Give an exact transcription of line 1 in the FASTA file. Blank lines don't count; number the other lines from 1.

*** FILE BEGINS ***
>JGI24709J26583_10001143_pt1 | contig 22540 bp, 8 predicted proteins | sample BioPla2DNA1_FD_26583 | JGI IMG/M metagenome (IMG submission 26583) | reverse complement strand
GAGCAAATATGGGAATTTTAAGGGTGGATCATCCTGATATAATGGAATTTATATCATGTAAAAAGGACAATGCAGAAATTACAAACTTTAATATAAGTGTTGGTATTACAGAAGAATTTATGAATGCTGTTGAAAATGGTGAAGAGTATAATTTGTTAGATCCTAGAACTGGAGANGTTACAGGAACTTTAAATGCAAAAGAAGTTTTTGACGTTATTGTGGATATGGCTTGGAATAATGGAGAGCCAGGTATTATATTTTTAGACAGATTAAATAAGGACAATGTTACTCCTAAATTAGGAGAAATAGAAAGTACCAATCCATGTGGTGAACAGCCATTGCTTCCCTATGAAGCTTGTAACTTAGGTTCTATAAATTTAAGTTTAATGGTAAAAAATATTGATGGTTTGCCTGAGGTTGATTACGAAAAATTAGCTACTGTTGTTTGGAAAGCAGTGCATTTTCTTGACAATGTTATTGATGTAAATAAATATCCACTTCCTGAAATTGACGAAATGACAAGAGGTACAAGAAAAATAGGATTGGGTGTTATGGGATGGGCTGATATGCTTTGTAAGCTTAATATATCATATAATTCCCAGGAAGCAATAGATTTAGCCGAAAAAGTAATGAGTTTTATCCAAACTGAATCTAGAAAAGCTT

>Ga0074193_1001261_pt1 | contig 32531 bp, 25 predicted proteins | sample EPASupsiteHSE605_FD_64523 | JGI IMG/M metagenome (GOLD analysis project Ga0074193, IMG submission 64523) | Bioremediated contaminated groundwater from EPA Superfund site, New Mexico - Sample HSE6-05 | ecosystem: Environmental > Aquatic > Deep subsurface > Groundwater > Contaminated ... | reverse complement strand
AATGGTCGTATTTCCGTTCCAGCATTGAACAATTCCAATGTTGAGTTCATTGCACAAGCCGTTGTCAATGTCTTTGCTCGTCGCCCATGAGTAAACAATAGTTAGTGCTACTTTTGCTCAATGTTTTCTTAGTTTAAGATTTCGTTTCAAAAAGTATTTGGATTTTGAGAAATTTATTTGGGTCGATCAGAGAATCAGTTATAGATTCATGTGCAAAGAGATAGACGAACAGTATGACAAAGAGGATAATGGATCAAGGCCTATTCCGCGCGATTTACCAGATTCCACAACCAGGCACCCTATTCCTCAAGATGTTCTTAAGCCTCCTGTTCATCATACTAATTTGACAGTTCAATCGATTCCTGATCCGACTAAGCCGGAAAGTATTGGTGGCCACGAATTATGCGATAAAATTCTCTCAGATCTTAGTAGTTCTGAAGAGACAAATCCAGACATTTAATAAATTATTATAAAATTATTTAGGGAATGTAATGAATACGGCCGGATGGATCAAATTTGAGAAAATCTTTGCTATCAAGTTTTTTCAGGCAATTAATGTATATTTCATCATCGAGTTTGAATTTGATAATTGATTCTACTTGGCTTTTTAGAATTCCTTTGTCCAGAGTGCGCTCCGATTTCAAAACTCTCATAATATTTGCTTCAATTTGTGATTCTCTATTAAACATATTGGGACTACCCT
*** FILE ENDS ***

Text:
>JGI24709J26583_10001143_pt1 | contig 22540 bp, 8 predicted proteins | sample BioPla2DNA1_FD_26583 | JGI IMG/M metagenome (IMG submission 26583) | reverse complement strand